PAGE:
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Telecommuting When Your Kids Are Sick

It's not easy to telecommute with sick kids, but sometimes it's the best option.


If your employer allows you to telecommute when you are sick or when your children are sick, this type of part-time telecommuting can be a great perk. However, telecommuting with sick kids is no easy task.

For a kid who is just a little under the weather, a sick day plan might be similar to your snow day plan, which may include telecommuting.
But a genuinely sick child presents different challenges.

Decide whether to telecommute.

As you make your decision about telecommuting, consider if I would be better to go into work and make other arrangements for you sick child. Or, perhaps you should simply take the day off.

Simply put, it’s not telecommuting if you’re not working, and sick kids may need your full attention. That said, it is possible to strike a balance when working and watching a sick kid can be done. Here are some tips.

Let kids watch TV.

For regular telecommuters, using the TV as a babysitter is not a good idea. But when kids are sick, suspend the regular TV ground rules and let them watch. Their concentration levels are probably not up for reading (though they may look at a few of these wordless books) or much else besides sleeping. If possible rent some movies, they’ve never seen.

Let your employer know when you’re leaving the house.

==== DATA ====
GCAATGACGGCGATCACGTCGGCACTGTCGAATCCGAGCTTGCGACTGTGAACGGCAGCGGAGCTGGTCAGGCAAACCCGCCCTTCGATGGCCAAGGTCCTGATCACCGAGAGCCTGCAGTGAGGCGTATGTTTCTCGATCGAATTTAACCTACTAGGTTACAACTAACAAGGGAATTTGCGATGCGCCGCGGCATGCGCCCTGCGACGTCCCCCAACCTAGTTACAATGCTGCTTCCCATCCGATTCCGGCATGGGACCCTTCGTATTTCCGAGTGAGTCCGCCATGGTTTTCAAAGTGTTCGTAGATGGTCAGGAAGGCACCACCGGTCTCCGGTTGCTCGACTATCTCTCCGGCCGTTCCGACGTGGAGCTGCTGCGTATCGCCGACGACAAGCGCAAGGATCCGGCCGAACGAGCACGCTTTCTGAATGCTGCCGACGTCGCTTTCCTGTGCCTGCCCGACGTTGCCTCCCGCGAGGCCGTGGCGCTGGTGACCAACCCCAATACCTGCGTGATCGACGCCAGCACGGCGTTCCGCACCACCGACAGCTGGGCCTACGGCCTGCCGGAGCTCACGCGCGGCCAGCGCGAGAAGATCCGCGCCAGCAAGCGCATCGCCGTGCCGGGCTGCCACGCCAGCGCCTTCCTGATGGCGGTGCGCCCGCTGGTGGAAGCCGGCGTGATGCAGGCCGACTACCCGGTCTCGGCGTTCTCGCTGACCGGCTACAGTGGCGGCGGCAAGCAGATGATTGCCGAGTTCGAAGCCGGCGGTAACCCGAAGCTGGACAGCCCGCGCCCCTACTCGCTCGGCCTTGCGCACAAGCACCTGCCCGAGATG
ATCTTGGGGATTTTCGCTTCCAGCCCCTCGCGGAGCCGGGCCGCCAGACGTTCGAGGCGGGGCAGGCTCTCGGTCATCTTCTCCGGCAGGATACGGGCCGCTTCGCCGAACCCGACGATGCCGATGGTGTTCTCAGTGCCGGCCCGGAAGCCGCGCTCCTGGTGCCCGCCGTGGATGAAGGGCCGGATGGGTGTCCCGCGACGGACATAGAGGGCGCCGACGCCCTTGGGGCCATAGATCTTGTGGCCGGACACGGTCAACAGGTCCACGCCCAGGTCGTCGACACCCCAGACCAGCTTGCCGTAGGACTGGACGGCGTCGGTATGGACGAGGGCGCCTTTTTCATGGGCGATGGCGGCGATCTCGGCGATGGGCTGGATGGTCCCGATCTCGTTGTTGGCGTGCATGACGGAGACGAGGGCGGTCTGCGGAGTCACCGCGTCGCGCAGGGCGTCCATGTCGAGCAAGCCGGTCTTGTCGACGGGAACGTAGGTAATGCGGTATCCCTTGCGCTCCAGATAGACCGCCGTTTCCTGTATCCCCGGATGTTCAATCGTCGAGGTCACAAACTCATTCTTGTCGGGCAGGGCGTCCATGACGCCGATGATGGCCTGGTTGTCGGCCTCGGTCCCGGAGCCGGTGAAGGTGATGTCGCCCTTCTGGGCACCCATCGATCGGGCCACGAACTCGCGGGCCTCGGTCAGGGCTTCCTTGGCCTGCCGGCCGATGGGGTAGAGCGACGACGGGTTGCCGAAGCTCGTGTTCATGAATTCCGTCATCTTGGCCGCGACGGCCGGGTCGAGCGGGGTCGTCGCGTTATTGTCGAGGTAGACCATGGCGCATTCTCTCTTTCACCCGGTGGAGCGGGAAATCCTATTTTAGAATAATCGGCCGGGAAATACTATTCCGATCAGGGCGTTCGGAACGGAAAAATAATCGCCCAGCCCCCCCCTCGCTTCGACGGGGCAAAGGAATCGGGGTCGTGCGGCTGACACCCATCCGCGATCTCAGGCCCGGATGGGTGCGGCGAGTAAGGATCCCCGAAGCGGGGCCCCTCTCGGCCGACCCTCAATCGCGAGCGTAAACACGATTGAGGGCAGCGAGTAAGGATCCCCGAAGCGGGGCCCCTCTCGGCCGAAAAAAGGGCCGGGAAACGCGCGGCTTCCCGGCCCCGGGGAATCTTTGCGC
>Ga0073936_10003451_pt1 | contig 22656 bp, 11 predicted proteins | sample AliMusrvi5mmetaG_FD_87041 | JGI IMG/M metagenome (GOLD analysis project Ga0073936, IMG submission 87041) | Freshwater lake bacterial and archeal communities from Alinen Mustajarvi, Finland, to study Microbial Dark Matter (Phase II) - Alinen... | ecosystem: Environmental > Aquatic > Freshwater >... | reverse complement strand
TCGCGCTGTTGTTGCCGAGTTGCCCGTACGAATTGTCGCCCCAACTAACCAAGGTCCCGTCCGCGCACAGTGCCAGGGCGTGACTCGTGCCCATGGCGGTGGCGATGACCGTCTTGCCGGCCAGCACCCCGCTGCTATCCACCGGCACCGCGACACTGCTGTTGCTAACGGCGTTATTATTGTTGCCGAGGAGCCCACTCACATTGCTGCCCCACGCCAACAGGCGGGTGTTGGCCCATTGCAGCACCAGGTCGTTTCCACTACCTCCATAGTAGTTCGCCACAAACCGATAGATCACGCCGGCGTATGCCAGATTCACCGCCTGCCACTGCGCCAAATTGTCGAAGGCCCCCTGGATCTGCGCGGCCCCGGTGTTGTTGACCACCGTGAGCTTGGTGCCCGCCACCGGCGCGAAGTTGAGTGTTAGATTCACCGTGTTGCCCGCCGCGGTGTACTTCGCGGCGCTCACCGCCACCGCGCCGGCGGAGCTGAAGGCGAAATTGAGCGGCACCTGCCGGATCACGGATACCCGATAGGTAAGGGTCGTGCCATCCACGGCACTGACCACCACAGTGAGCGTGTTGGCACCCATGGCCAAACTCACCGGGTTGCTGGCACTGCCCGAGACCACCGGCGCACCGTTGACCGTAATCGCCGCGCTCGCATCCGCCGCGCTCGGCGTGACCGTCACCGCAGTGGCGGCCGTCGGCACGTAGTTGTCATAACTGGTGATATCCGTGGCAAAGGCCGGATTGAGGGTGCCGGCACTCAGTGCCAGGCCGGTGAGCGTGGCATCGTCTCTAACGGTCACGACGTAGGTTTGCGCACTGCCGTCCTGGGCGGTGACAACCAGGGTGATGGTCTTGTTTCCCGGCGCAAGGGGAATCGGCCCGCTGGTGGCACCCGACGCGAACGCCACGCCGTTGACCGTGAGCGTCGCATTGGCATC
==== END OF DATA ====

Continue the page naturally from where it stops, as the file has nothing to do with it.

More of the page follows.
If you have to bring your child to the doctor or you need to run to the pharmacy, tell your employer how or if you can be reached. This will head off any misunderstandings, if you're missed while you're out.

Shift work duties until later or work a partial day.

If medical appointments or your child's illness keep you from working for part of the day, try rearranging your schedule to complete your workload when your spouse or other help arrives. If you can only work while your child is sleeping, log those hours and take the rest of the day off.

Set up shop in the same room with your child, if possible.

Mostly what sick kids need is your presence. Bring a laptop in their room or set up a bed in your office. This way you can monitor your child, and he'll know your close. However, remeber your phone etiquette and if needed  leave the room to make phone calls.

Make adjustments when your child is on the mend.

Sometimes after a child has had a dose of antibiotics or is generally on the mend, he may not seem sick anymore. Yet he's not ready to go back to school. In these cases, you may want to dust off your work-at-home ground rules. When kids start feeling better, another thing they start feeling is bored, so having some independent play ideas in mind.
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